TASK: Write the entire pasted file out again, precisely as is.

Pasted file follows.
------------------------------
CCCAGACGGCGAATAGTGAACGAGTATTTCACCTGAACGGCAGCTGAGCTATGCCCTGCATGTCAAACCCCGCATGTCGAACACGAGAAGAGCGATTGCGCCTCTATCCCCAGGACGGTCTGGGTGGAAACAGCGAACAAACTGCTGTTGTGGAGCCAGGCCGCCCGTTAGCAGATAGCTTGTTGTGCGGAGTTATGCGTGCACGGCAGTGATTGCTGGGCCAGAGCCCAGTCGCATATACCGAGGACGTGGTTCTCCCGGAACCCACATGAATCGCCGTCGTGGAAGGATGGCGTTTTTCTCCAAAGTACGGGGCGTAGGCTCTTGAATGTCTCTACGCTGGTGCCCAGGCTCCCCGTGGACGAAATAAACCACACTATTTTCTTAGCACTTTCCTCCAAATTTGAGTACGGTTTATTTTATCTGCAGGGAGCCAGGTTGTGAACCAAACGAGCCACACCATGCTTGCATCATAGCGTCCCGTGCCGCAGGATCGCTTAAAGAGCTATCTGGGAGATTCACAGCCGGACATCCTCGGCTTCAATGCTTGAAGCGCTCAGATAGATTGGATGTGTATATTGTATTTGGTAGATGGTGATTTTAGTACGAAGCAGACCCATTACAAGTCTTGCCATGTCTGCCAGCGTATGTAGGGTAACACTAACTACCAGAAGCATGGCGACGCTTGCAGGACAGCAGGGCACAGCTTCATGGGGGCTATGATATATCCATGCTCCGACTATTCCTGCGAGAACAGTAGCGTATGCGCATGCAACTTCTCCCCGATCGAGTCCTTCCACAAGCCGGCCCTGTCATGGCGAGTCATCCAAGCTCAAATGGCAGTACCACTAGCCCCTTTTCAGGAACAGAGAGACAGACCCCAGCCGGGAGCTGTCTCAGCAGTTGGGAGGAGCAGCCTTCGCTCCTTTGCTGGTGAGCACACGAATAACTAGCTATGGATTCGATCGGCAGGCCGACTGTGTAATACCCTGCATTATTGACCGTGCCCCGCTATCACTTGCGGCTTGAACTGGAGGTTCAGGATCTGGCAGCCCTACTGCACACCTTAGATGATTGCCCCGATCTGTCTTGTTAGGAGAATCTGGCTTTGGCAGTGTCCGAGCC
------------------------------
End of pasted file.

CCCAGACGGCGAATAGTGAACGAGTATTTCACCTGAACGGCAGCTGAGCTATGCCCTGCATGTCAAACCCCGCATGTCGAACACGAGAAGAGCGATTGCGCCTCTATCCCCAGGACGGTCTGGGTGGAAACAGCGAACAAACTGCTGTTGTGGAGCCAGGCCGCCCGTTAGCAGATAGCTTGTTGTGCGGAGTTATGCGTGCACGGCAGTGATTGCTGGGCCAGAGCCCAGTCGCATATACCGAGGACGTGGTTCTCCCGGAACCCACATGAATCGCCGTCGTGGAAGGATGGCGTTTTTCTCCAAAGTACGGGGCGTAGGCTCTTGAATGTCTCTACGCTGGTGCCCAGGCTCCCCGTGGACGAAATAAACCACACTATTTTCTTAGCACTTTCCTCCAAATTTGAGTACGGTTTATTTTATCTGCAGGGAGCCAGGTTGTGAACCAAACGAGCCACACCATGCTTGCATCATAGCGTCCCGTGCCGCAGGATCGCTTAAAGAGCTATCTGGGAGATTCACAGCCGGACATCCTCGGCTTCAATGCTTGAAGCGCTCAGATAGATTGGATGTGTATATTGTATTTGGTAGATGGTGATTTTAGTACGAAGCAGACCCATTACAAGTCTTGCCATGTCTGCCAGCGTATGTAGGGTAACACTAACTACCAGAAGCATGGCGACGCTTGCAGGACAGCAGGGCACAGCTTCATGGGGGCTATGATATATCCATGCTCCGACTATTCCTGCGAGAACAGTAGCGTATGCGCATGCAACTTCTCCCCGATCGAGTCCTTCCACAAGCCGGCCCTGTCATGGCGAGTCATCCAAGCTCAAATGGCAGTACCACTAGCCCCTTTTCAGGAACAGAGAGACAGACCCCAGCCGGGAGCTGTCTCAGCAGTTGGGAGGAGCAGCCTTCGCTCCTTTGCTGGTGAGCACACGAATAACTAGCTATGGATTCGATCGGCAGGCCGACTGTGTAATACCCTGCATTATTGACCGTGCCCCGCTATCACTTGCGGCTTGAACTGGAGGTTCAGGATCTGGCAGCCCTACTGCACACCTTAGATGATTGCCCCGATCTGTCTTGTTAGGAGAATCTGGCTTTGGCAGTGTCCGAGCC